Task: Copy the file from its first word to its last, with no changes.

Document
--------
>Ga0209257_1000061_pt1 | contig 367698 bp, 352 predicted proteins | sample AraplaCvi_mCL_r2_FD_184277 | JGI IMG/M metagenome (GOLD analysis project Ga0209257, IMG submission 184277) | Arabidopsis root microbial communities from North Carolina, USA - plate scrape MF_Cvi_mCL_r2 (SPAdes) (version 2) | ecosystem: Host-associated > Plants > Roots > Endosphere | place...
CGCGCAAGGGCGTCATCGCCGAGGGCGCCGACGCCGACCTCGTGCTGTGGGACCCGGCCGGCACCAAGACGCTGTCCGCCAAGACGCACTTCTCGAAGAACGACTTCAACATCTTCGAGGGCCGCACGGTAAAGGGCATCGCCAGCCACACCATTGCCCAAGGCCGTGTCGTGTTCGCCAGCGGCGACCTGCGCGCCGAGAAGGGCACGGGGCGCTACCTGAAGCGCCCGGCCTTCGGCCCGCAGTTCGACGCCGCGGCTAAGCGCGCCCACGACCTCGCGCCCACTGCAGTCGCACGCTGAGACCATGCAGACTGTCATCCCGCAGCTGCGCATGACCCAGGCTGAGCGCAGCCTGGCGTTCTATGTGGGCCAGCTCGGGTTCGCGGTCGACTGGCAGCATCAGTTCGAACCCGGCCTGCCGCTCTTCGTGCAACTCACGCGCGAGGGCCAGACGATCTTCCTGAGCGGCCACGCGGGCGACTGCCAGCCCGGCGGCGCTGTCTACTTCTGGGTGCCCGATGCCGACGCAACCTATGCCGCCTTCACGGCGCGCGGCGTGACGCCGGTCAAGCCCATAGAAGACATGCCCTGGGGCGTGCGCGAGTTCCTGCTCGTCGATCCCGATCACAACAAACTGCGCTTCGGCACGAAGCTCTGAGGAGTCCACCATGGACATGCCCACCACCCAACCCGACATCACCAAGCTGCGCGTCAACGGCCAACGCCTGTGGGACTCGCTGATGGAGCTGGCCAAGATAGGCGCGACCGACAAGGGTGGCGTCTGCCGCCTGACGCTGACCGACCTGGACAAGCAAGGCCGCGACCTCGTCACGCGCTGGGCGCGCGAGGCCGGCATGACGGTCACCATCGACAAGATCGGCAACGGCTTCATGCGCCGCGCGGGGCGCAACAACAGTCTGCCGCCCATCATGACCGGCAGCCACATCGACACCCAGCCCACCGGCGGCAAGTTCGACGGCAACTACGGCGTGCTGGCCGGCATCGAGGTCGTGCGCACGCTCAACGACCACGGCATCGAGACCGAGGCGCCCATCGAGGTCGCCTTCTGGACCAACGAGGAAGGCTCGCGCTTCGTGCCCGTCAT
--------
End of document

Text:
>Ga0209257_1000061_pt1 | contig 367698 bp, 352 predicted proteins | sample AraplaCvi_mCL_r2_FD_184277 | JGI IMG/M metagenome (GOLD analysis project Ga0209257, IMG submission 184277) | Arabidopsis root microbial communities from North Carolina, USA - plate scrape MF_Cvi_mCL_r2 (SPAdes) (version 2) | ecosystem: Host-associated > Plants > Roots > Endosphere | place...
CGCGCAAGGGCGTCATCGCCGAGGGCGCCGACGCCGACCTCGTGCTGTGGGACCCGGCCGGCACCAAGACGCTGTCCGCCAAGACGCACTTCTCGAAGAACGACTTCAACATCTTCGAGGGCCGCACGGTAAAGGGCATCGCCAGCCACACCATTGCCCAAGGCCGTGTCGTGTTCGCCAGCGGCGACCTGCGCGCCGAGAAGGGCACGGGGCGCTACCTGAAGCGCCCGGCCTTCGGCCCGCAGTTCGACGCCGCGGCTAAGCGCGCCCACGACCTCGCGCCCACTGCAGTCGCACGCTGAGACCATGCAGACTGTCATCCCGCAGCTGCGCATGACCCAGGCTGAGCGCAGCCTGGCGTTCTATGTGGGCCAGCTCGGGTTCGCGGTCGACTGGCAGCATCAGTTCGAACCCGGCCTGCCGCTCTTCGTGCAACTCACGCGCGAGGGCCAGACGATCTTCCTGAGCGGCCACGCGGGCGACTGCCAGCCCGGCGGCGCTGTCTACTTCTGGGTGCCCGATGCCGACGCAACCTATGCCGCCTTCACGGCGCGCGGCGTGACGCCGGTCAAGCCCATAGAAGACATGCCCTGGGGCGTGCGCGAGTTCCTGCTCGTCGATCCCGATCACAACAAACTGCGCTTCGGCACGAAGCTCTGAGGAGTCCACCATGGACATGCCCACCACCCAACCCGACATCACCAAGCTGCGCGTCAACGGCCAACGCCTGTGGGACTCGCTGATGGAGCTGGCCAAGATAGGCGCGACCGACAAGGGTGGCGTCTGCCGCCTGACGCTGACCGACCTGGACAAGCAAGGCCGCGACCTCGTCACGCGCTGGGCGCGCGAGGCCGGCATGACGGTCACCATCGACAAGATCGGCAACGGCTTCATGCGCCGCGCGGGGCGCAACAACAGTCTGCCGCCCATCATGACCGGCAGCCACATCGACACCCAGCCCACCGGCGGCAAGTTCGACGGCAACTACGGCGTGCTGGCCGGCATCGAGGTCGTGCGCACGCTCAACGACCACGGCATCGAGACCGAGGCGCCCATCGAGGTCGCCTTCTGGACCAACGAGGAAGGCTCGCGCTTCGTGCCCGTCAT